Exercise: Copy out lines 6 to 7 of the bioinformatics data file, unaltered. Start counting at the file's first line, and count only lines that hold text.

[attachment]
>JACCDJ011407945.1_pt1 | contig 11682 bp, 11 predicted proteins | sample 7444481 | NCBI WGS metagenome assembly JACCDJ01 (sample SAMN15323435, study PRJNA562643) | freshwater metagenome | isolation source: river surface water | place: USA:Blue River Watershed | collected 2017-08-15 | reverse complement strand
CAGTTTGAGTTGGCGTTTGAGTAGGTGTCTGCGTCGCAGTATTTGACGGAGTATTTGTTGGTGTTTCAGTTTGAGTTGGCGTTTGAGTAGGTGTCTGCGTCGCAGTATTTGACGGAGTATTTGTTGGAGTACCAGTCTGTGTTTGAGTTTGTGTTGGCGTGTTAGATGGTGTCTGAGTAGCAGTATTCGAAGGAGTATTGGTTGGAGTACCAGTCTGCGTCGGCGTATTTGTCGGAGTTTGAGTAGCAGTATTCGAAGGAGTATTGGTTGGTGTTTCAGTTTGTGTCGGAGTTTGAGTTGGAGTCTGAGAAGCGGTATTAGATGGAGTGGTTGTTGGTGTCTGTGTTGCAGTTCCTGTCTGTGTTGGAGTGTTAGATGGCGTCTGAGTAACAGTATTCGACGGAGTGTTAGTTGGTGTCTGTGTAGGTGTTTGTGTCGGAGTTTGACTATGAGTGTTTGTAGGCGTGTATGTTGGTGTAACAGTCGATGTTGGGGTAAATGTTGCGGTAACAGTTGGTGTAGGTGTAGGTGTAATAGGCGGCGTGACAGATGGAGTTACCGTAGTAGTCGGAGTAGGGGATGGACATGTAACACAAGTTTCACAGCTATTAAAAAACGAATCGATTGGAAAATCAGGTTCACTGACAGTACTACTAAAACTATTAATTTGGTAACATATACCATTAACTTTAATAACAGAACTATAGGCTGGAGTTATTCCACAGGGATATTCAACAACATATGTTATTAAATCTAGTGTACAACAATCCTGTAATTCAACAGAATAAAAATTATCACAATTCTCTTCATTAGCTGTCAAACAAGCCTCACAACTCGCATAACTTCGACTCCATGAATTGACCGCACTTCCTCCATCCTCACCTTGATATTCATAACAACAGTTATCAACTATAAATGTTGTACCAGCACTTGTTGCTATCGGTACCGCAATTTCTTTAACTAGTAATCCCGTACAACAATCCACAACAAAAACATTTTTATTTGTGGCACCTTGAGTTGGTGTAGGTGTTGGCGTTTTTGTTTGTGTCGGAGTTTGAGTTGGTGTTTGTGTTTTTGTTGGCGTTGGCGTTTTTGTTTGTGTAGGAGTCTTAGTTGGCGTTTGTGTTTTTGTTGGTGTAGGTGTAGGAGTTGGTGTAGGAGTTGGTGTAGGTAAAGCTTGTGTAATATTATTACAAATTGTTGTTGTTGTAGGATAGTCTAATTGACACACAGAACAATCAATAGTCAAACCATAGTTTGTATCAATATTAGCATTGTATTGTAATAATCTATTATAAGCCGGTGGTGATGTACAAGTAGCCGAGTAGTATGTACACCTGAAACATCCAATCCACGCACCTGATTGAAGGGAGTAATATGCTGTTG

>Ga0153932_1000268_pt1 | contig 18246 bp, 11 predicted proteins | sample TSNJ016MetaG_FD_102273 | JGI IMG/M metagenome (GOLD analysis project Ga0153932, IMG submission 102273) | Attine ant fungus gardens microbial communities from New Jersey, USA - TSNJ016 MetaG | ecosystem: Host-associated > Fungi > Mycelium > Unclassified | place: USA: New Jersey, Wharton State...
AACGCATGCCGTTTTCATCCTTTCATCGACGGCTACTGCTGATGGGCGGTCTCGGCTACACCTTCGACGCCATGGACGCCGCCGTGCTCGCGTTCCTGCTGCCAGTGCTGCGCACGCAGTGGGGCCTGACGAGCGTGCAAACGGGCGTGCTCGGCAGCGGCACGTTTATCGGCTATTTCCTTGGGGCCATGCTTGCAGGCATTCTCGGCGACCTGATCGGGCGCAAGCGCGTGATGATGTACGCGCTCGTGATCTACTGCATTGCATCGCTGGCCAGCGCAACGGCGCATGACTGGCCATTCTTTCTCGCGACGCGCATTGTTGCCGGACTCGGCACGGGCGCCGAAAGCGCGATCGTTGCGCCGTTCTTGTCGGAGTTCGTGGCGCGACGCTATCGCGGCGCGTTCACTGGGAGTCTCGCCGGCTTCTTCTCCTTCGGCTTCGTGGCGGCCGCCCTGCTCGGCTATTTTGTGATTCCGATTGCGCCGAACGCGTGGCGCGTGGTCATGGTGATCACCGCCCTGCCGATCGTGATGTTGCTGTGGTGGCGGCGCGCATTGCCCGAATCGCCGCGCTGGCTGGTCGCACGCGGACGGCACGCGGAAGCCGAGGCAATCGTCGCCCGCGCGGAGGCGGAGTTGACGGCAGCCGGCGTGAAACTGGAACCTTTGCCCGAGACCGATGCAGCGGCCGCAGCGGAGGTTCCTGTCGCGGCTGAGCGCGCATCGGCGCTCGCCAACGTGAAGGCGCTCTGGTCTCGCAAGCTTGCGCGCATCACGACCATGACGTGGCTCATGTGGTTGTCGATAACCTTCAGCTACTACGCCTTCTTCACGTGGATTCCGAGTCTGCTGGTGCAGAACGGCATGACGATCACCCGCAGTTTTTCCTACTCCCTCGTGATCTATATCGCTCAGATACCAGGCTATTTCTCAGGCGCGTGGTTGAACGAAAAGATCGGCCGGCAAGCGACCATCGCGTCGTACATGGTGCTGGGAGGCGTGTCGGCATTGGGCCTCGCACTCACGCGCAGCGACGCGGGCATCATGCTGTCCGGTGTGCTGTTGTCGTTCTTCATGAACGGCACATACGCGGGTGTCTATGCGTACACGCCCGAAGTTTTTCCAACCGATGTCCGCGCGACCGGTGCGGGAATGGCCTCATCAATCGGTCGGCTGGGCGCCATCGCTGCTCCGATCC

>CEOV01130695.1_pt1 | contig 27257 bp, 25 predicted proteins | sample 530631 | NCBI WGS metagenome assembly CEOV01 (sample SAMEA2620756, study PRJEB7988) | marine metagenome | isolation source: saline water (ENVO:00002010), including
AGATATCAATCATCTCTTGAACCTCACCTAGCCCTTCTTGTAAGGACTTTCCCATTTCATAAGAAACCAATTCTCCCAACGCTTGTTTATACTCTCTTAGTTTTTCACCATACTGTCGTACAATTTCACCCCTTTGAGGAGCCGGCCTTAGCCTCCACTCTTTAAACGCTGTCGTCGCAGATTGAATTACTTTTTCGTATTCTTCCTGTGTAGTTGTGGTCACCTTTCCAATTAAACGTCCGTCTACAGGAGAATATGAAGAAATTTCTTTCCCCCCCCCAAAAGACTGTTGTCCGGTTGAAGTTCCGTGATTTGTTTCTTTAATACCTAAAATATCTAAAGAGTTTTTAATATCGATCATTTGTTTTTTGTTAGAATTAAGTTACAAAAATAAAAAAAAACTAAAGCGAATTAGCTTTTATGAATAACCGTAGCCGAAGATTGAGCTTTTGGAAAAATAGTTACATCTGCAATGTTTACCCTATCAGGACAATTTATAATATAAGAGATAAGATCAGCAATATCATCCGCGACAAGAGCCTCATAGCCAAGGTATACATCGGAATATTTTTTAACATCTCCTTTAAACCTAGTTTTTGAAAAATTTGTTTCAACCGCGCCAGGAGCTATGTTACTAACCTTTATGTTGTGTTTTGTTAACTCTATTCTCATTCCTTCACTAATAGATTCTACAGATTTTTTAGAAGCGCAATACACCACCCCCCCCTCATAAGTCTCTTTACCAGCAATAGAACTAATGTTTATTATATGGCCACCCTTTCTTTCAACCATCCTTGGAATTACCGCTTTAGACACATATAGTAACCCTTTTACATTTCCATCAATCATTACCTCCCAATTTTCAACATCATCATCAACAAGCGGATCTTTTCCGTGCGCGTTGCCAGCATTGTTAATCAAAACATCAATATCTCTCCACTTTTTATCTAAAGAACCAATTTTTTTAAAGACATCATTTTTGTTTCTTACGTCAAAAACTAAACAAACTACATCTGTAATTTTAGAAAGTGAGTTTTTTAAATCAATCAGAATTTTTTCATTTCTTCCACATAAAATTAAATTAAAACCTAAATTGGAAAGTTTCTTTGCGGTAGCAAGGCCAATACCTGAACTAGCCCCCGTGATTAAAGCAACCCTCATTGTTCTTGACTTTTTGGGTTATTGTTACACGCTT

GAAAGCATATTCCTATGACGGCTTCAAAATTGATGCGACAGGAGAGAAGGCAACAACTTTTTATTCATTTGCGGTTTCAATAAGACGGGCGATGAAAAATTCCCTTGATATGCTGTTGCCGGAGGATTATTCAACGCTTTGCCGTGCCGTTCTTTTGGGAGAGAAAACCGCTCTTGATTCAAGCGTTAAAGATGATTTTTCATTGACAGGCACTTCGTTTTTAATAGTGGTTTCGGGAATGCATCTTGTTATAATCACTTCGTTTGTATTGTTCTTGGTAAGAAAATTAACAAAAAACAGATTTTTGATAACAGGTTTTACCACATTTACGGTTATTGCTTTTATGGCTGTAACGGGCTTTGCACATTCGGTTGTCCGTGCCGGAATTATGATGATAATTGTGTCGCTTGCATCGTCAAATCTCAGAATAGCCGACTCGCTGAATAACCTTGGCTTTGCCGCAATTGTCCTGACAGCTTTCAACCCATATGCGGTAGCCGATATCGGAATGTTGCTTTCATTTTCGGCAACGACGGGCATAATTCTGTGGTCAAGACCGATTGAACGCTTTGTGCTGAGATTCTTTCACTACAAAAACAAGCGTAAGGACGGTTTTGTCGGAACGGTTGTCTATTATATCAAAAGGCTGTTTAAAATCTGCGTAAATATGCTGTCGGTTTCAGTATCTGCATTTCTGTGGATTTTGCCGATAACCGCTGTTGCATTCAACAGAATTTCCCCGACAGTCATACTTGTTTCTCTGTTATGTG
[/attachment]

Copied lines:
AGATATCAATCATCTCTTGAACCTCACCTAGCCCTTCTTGTAAGGACTTTCCCATTTCATAAGAAACCAATTCTCCCAACGCTTGTTTATACTCTCTTAGTTTTTCACCATACTGTCGTACAATTTCACCCCTTTGAGGAGCCGGCCTTAGCCTCCACTCTTTAAACGCTGTCGTCGCAGATTGAATTACTTTTTCGTATTCTTCCTGTGTAGTTGTGGTCACCTTTCCAATTAAACGTCCGTCTACAGGAGAATATGAAGAAATTTCTTTCCCCCCCCCAAAAGACTGTTGTCCGGTTGAAGTTCCGTGATTTGTTTCTTTAATACCTAAAATATCTAAAGAGTTTTTAATATCGATCATTTGTTTTTTGTTAGAATTAAGTTACAAAAATAAAAAAAAACTAAAGCGAATTAGCTTTTATGAATAACCGTAGCCGAAGATTGAGCTTTTGGAAAAATAGTTACATCTGCAATGTTTACCCTATCAGGACAATTTATAATATAAGAGATAAGATCAGCAATATCATCCGCGACAAGAGCCTCATAGCCAAGGTATACATCGGAATATTTTTTAACATCTCCTTTAAACCTAGTTTTTGAAAAATTTGTTTCAACCGCGCCAGGAGCTATGTTACTAACCTTTATGTTGTGTTTTGTTAACTCTATTCTCATTCCTTCACTAATAGATTCTACAGATTTTTTAGAAGCGCAATACACCACCCCCCCCTCATAAGTCTCTTTACCAGCAATAGAACTAATGTTTATTATATGGCCACCCTTTCTTTCAACCATCCTTGGAATTACCGCTTTAGACACATATAGTAACCCTTTTACATTTCCATCAATCATTACCTCCCAATTTTCAACATCATCATCAACAAGCGGATCTTTTCCGTGCGCGTTGCCAGCATTGTTAATCAAAACATCAATATCTCTCCACTTTTTATCTAAAGAACCAATTTTTTTAAAGACATCATTTTTGTTTCTTACGTCAAAAACTAAACAAACTACATCTGTAATTTTAGAAAGTGAGTTTTTTAAATCAATCAGAATTTTTTCATTTCTTCCACATAAAATTAAATTAAAACCTAAATTGGAAAGTTTCTTTGCGGTAGCAAGGCCAATACCTGAACTAGCCCCCGTGATTAAAGCAACCCTCATTGTTCTTGACTTTTTGGGTTATTGTTACACGCTT

GAAAGCATATTCCTATGACGGCTTCAAAATTGATGCGACAGGAGAGAAGGCAACAACTTTTTATTCATTTGCGGTTTCAATAAGACGGGCGATGAAAAATTCCCTTGATATGCTGTTGCCGGAGGATTATTCAACGCTTTGCCGTGCCGTTCTTTTGGGAGAGAAAACCGCTCTTGATTCAAGCGTTAAAGATGATTTTTCATTGACAGGCACTTCGTTTTTAATAGTGGTTTCGGGAATGCATCTTGTTATAATCACTTCGTTTGTATTGTTCTTGGTAAGAAAATTAACAAAAAACAGATTTTTGATAACAGGTTTTACCACATTTACGGTTATTGCTTTTATGGCTGTAACGGGCTTTGCACATTCGGTTGTCCGTGCCGGAATTATGATGATAATTGTGTCGCTTGCATCGTCAAATCTCAGAATAGCCGACTCGCTGAATAACCTTGGCTTTGCCGCAATTGTCCTGACAGCTTTCAACCCATATGCGGTAGCCGATATCGGAATGTTGCTTTCATTTTCGGCAACGACGGGCATAATTCTGTGGTCAAGACCGATTGAACGCTTTGTGCTGAGATTCTTTCACTACAAAAACAAGCGTAAGGACGGTTTTGTCGGAACGGTTGTCTATTATATCAAAAGGCTGTTTAAAATCTGCGTAAATATGCTGTCGGTTTCAGTATCTGCATTTCTGTGGATTTTGCCGATAACCGCTGTTGCATTCAACAGAATTTCCCCGACAGTCATACTTGTTTCTCTGTTATGTG